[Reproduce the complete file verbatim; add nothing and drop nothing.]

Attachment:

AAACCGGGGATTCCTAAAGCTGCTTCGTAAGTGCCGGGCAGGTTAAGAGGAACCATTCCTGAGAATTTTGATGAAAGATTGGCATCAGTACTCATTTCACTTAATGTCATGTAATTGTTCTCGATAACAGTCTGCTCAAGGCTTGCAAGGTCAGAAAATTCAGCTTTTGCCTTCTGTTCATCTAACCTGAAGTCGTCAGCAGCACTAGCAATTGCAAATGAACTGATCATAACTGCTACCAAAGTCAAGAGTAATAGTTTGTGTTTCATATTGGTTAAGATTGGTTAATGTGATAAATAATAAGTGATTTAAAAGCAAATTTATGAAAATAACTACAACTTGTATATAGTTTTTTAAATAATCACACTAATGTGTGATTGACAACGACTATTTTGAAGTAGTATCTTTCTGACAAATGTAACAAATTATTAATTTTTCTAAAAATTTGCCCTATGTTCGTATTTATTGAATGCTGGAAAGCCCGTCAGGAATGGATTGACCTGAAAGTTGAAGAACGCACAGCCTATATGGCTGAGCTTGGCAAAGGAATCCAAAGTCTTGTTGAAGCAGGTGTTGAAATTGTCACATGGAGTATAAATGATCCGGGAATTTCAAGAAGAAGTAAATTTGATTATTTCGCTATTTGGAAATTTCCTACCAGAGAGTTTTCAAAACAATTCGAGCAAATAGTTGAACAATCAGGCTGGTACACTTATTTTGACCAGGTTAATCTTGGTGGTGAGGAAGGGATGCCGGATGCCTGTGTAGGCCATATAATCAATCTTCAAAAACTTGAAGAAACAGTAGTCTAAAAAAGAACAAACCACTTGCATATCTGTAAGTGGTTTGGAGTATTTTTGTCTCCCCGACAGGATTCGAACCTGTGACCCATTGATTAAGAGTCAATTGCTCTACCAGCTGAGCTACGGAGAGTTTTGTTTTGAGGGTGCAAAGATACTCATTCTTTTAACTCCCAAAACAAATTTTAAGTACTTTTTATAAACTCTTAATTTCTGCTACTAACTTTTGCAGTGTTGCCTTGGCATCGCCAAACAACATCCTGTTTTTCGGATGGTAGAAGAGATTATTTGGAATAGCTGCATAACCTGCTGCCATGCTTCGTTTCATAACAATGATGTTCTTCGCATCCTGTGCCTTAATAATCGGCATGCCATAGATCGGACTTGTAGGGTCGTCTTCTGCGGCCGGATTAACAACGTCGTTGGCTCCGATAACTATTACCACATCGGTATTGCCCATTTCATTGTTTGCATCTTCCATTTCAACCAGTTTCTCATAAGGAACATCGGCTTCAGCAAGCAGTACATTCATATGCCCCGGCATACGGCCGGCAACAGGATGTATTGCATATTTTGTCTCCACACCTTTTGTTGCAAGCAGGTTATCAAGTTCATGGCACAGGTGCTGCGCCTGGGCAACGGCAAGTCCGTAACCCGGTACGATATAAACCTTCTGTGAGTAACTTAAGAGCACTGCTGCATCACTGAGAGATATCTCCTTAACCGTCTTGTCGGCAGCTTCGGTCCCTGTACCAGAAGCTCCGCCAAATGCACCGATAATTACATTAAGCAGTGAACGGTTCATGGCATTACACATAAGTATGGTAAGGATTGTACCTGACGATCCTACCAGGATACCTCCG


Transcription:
AAACCGGGGATTCCTAAAGCTGCTTCGTAAGTGCCGGGCAGGTTAAGAGGAACCATTCCTGAGAATTTTGATGAAAGATTGGCATCAGTACTCATTTCACTTAATGTCATGTAATTGTTCTCGATAACAGTCTGCTCAAGGCTTGCAAGGTCAGAAAATTCAGCTTTTGCCTTCTGTTCATCTAACCTGAAGTCGTCAGCAGCACTAGCAATTGCAAATGAACTGATCATAACTGCTACCAAAGTCAAGAGTAATAGTTTGTGTTTCATATTGGTTAAGATTGGTTAATGTGATAAATAATAAGTGATTTAAAAGCAAATTTATGAAAATAACTACAACTTGTATATAGTTTTTTAAATAATCACACTAATGTGTGATTGACAACGACTATTTTGAAGTAGTATCTTTCTGACAAATGTAACAAATTATTAATTTTTCTAAAAATTTGCCCTATGTTCGTATTTATTGAATGCTGGAAAGCCCGTCAGGAATGGATTGACCTGAAAGTTGAAGAACGCACAGCCTATATGGCTGAGCTTGGCAAAGGAATCCAAAGTCTTGTTGAAGCAGGTGTTGAAATTGTCACATGGAGTATAAATGATCCGGGAATTTCAAGAAGAAGTAAATTTGATTATTTCGCTATTTGGAAATTTCCTACCAGAGAGTTTTCAAAACAATTCGAGCAAATAGTTGAACAATCAGGCTGGTACACTTATTTTGACCAGGTTAATCTTGGTGGTGAGGAAGGGATGCCGGATGCCTGTGTAGGCCATATAATCAATCTTCAAAAACTTGAAGAAACAGTAGTCTAAAAAAGAACAAACCACTTGCATATCTGTAAGTGGTTTGGAGTATTTTTGTCTCCCCGACAGGATTCGAACCTGTGACCCATTGATTAAGAGTCAATTGCTCTACCAGCTGAGCTACGGAGAGTTTTGTTTTGAGGGTGCAAAGATACTCATTCTTTTAACTCCCAAAACAAATTTTAAGTACTTTTTATAAACTCTTAATTTCTGCTACTAACTTTTGCAGTGTTGCCTTGGCATCGCCAAACAACATCCTGTTTTTCGGATGGTAGAAGAGATTATTTGGAATAGCTGCATAACCTGCTGCCATGCTTCGTTTCATAACAATGATGTTCTTCGCATCCTGTGCCTTAATAATCGGCATGCCATAGATCGGACTTGTAGGGTCGTCTTCTGCGGCCGGATTAACAACGTCGTTGGCTCCGATAACTATTACCACATCGGTATTGCCCATTTCATTGTTTGCATCTTCCATTTCAACCAGTTTCTCATAAGGAACATCGGCTTCAGCAAGCAGTACATTCATATGCCCCGGCATACGGCCGGCAACAGGATGTATTGCATATTTTGTCTCCACACCTTTTGTTGCAAGCAGGTTATCAAGTTCATGGCACAGGTGCTGCGCCTGGGCAACGGCAAGTCCGTAACCCGGTACGATATAAACCTTCTGTGAGTAACTTAAGAGCACTGCTGCATCACTGAGAGATATCTCCTTAACCGTCTTGTCGGCAGCTTCGGTCCCTGTACCAGAAGCTCCGCCAAATGCACCGATAATTACATTAAGCAGTGAACGGTTCATGGCATTACACATAAGTATGGTAAGGATTGTACCTGACGATCCTACCAGGATACCTCCG